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Samuel R. Delany on getting an education


The Creative Independent interviews legendary sci-fi author Samuel R. Delany about the rather scattershot education that led him to be the writer he became. Delany also offers his thoughts on the modern-day professionalization of a writer’s career path, which wasn’t the case in his day. Here’s an excerpt:

You’re largely self-taught. How did this influence your approach to writing and thinking? Do you think people are too professionalized these days? People seem to have clearer career paths at earlier ages, and work specifically to achieve those goals. I feel like there’s less wandering about at this point.

When I started teaching full time in 1988, at the University of Massachusetts, I decided to be an amateur teacher and a full-time professional writer. Maybe it was a mistake. But that’s how I got by.

Now that I’m retired, I realize that—for a host of reasons, many financial—I must go back to being a professional writer, of the sort I was before the age of 47, when finances finally drove me to accept a teaching job, if I want to survive. Is this what everyone is doing? I don’t know. You call me self taught…?

Likely I had no more years of schooling than Shakespeare. Famously he had “little Latin and less Greek.” I had one year of Greek and one term of Latin. I also had a year of French in the 7th grade in elementary school—and four totally wasted years of Spanish in high school, that I took because I thought I would do better with it in a world where more and more Puerto Ricans and Spanish speakers were coming into my city—New York—every year. And by the time I did start my single full year of college, I couldn’t do much better than pick my way word-by-word though a simple Spanish newspaper article. (I could still do better than that in French.) And I entered college with advanced placement in math, English, and biology. I started my Greek, Latin, and English to make up for what I thought was a hopelessly squandered education, and every music elective and extracurricular activity I could manage.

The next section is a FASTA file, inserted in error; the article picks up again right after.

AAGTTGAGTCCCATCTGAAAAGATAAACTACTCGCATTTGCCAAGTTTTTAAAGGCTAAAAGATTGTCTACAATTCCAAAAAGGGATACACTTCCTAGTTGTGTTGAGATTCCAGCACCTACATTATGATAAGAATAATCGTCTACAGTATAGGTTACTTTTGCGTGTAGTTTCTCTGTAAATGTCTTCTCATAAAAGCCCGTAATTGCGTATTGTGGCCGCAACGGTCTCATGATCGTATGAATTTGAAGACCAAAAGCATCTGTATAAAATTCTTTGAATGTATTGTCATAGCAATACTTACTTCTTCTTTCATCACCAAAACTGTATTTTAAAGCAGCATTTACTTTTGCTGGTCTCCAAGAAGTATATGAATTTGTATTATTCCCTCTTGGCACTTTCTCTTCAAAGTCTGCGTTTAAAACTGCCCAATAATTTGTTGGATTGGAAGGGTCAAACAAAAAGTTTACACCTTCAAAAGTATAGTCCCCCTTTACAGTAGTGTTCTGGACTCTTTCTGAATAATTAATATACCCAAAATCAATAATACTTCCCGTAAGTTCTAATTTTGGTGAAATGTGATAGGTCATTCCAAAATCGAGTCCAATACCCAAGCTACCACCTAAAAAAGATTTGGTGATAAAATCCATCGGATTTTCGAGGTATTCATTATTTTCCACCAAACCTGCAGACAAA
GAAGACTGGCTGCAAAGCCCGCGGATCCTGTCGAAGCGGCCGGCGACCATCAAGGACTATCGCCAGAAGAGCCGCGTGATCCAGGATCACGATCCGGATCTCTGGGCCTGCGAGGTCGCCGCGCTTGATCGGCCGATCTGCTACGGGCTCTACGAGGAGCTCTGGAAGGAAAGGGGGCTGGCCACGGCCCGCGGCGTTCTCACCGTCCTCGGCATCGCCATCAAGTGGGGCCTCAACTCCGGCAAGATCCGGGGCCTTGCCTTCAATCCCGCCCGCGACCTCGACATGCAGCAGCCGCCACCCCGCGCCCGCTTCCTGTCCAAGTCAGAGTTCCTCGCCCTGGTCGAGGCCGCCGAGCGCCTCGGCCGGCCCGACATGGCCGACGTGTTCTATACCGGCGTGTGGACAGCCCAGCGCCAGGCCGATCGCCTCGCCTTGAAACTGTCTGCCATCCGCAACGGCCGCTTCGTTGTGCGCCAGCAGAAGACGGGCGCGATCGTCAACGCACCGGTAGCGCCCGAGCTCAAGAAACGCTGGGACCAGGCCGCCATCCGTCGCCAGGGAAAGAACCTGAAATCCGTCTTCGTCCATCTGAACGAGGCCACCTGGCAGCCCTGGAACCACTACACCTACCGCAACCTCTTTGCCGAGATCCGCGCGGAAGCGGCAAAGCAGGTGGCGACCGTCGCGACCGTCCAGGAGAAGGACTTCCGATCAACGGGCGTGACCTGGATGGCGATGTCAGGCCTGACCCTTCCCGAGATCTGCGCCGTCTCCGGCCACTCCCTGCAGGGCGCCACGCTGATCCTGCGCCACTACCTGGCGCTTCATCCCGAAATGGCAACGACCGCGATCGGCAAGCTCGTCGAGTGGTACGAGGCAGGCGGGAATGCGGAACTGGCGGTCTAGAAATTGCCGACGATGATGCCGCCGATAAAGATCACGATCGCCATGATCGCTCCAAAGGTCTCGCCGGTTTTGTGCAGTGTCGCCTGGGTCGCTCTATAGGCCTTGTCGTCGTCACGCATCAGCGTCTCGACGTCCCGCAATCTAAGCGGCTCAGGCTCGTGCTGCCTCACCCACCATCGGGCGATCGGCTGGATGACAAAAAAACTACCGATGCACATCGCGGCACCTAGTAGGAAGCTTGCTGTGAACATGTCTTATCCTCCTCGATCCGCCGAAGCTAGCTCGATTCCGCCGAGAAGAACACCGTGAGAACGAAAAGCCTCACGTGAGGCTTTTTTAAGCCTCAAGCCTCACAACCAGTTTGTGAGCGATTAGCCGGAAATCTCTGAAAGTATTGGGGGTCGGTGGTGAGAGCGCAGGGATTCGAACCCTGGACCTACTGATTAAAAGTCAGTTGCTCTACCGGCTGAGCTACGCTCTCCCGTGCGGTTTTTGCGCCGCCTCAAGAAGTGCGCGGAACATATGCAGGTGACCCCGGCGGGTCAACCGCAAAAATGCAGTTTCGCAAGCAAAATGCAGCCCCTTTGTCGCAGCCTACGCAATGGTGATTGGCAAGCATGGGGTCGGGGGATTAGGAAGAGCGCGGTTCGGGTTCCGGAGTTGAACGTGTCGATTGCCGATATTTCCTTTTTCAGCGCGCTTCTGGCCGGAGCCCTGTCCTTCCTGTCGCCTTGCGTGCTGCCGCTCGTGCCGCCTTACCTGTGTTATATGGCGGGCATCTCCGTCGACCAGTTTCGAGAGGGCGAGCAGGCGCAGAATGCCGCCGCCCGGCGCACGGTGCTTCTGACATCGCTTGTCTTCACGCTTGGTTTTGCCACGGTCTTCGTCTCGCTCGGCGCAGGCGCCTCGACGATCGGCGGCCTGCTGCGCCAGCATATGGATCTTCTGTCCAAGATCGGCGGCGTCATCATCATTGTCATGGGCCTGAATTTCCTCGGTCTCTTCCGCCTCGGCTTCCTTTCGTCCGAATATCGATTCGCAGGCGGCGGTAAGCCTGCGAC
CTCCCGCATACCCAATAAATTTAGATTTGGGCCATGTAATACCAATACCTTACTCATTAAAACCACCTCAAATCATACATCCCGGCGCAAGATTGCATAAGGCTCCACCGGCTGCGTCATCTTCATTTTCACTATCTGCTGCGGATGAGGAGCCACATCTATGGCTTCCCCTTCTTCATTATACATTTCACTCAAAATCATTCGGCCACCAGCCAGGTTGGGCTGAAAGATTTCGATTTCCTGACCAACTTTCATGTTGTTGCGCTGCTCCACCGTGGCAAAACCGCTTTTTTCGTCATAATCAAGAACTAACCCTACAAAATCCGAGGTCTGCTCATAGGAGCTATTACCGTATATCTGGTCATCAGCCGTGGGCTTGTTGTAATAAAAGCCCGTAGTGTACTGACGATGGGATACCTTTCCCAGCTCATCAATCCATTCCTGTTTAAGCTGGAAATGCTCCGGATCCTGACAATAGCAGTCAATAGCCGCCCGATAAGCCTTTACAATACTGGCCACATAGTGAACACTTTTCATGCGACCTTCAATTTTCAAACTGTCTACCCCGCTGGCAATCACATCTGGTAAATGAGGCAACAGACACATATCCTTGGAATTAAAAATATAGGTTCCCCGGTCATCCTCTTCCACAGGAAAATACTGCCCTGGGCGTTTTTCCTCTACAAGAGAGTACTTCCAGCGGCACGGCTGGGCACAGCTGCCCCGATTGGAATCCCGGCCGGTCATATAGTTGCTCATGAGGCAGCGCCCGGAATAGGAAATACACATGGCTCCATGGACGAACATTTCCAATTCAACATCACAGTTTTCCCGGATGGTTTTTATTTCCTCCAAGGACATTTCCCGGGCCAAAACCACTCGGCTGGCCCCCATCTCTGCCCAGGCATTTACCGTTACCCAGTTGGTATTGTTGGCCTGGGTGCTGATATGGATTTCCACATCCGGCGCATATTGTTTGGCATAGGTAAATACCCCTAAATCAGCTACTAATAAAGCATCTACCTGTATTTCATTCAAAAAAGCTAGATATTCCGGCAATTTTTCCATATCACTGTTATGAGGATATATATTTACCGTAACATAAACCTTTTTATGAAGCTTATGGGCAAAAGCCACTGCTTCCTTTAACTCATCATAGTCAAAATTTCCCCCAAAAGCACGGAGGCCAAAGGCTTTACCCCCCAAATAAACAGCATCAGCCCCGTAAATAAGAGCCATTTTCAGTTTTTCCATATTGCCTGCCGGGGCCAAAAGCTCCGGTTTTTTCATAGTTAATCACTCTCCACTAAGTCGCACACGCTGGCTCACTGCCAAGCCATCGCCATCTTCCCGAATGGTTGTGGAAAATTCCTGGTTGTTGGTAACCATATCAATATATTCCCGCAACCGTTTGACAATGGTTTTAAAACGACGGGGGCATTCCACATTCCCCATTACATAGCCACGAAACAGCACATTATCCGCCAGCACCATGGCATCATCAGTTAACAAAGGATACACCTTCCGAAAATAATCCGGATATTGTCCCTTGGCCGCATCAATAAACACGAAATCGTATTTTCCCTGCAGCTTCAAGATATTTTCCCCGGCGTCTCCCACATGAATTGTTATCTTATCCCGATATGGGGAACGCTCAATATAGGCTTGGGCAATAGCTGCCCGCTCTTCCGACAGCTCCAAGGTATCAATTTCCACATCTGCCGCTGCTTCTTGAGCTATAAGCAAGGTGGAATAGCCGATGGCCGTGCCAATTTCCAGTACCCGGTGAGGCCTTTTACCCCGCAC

Somewhere in that squandered education, I’d also had a superb course in my junior year of high school on set theory, group theory, and mathematical logic at the Bronx High School of Science—followed by a horrendously bad one on “modern” physics that was simply chaos. (It was suppose to be “wave mechanics” for high school students, designed by educators at MIT, and our teacher, who’d taught the set theory course, couldn’t understand it any better than we did.) It almost deflected me from a love of mathematics, calculus, and analytic geometry, which I had studied on my own in the third floor library in my elementary school. It is what allowed me to move on with the anglo-english tradition of philosophy—in such a way that I wasn’t completely disoriented by the advent of the Frankfort School, the Structuralists and Post-structuralists and Semioticians, as well as Russell, Quine, and Wittgenstein as well as Foucault, Derrida, Braudel, Bourdieu, and Benjamin, who, as did most American’s before 1975, if they read them at all, read them on their own.

Image of Samuel R. Delany via The Nation.